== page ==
The titanic battle between Bank Hapoalim and its watchdog, the Bank of Israel, is nearing its end. Hapoalim chairman Danny Dankner traveled to Jerusalem yesterday to meet with Bank of Israel governor Stanley Fischer, who's been calling for Dankner's head over his purported failures in supervising Hapoalim's management.
Meanwhile, Hapoalim management and the central bank compromised over the composition of a search committee commissioned with locating a new chief executive for the bank. The committee will have three external directors and three representatives of Hapoalim controlling shareholder Shari Arison. Originally Hapoalim had insisted on a majority for Arison's people.
The committee is to recommend a successor for Zvi Ziv, the CEO who quit the day before Hapoalim filed a less-than-stellar report for 2008. It was the board's cursory discussion of Ziv's resignation, and the hasty choice - that same day - of Zion Keinan to replace him, that triggered the Bank of Israel's call for Dankner's resignation.
The panel will announce its choice by September 30, and may consider Keinan for the post despite the Bank of Israel voiding his appointment because of flaws in the nomination process.
The Bank of Israel has clarified that if Arison didn't fire Dankner, it would take steps to oust him.
Neither the central bank nor Hapoalim commented on yesterday's meeting.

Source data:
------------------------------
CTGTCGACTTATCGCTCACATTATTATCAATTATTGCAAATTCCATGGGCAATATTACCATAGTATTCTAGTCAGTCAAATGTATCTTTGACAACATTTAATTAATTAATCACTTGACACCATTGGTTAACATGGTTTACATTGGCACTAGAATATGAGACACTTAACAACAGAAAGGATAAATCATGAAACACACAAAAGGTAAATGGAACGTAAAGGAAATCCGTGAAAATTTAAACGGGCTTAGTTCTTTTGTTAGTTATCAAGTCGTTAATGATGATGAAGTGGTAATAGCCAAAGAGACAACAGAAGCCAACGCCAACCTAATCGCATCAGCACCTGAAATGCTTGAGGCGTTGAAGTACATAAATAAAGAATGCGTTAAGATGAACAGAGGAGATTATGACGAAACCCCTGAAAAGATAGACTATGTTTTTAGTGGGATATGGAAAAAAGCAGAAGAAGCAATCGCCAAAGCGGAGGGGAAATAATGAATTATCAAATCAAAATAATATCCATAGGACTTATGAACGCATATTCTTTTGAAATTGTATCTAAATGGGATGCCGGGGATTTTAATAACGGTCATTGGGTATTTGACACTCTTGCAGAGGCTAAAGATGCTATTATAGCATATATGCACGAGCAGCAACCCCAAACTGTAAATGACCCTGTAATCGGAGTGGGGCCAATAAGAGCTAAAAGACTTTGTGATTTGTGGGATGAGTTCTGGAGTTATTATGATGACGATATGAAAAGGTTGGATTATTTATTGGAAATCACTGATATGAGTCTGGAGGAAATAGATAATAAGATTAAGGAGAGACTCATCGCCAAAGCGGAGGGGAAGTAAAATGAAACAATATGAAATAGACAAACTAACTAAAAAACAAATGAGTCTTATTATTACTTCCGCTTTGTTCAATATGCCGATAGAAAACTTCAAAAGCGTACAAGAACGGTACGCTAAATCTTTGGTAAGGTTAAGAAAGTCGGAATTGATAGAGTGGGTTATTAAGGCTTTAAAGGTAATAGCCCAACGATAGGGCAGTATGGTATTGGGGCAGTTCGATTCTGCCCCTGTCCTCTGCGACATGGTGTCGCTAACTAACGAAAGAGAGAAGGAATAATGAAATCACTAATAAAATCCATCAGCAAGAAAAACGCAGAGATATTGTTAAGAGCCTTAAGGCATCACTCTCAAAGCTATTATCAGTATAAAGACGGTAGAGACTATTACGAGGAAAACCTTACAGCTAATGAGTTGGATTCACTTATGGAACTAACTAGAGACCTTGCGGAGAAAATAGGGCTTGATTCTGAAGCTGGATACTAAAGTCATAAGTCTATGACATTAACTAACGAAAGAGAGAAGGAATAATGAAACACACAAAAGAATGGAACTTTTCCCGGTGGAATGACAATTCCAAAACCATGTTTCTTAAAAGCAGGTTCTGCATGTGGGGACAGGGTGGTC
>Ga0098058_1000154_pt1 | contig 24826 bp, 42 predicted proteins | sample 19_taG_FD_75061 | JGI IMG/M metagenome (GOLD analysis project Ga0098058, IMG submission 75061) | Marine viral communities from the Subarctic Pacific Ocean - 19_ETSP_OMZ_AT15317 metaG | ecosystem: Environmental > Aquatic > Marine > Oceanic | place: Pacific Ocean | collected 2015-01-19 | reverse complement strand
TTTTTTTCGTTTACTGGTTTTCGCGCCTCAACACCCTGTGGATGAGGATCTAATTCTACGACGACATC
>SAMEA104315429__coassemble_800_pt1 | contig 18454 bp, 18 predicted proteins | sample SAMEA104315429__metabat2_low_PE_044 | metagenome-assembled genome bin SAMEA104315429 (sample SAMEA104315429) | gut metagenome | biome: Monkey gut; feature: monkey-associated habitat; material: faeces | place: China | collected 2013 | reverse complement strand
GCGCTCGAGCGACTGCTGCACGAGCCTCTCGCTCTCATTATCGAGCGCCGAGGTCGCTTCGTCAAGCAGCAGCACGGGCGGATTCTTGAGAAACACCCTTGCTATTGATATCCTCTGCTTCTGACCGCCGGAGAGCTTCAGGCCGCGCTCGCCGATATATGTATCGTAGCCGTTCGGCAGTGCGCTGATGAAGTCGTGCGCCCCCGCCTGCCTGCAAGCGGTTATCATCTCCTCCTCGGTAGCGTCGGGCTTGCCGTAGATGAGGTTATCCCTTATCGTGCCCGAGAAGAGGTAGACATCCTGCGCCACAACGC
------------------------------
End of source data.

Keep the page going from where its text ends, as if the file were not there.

The Bank of Israel has not explained why it wants Dankner gone. Sources near the bank claim the reason is a series of bad management decisions at Hapoalim over more than two years, since Dankner took over the board in the stead of Shlomo Nehama, whom Arison had fired.
Among the developments to which the Bank of Israel took exception was Hapoalim's dismissal of external director Amir Barnea, the attempt to appoint Arison crony Irit Izakson as vice chairman (because of flaws in the appointment process), and the appointment of Iris Dror to the board of directors despite her lack of education and experience in banking. Ultimately the central bank did approve Dror's appointment.
The Bank of Israel intervened in decision-making at Hapoalim on three occasions, one when it forced the bank to sell its portfolio of mortgage-backed securities, on which the bank had already lost $1.3 billion. It also stopped Hapoalim from buying banks in Turkey and Ukraine.
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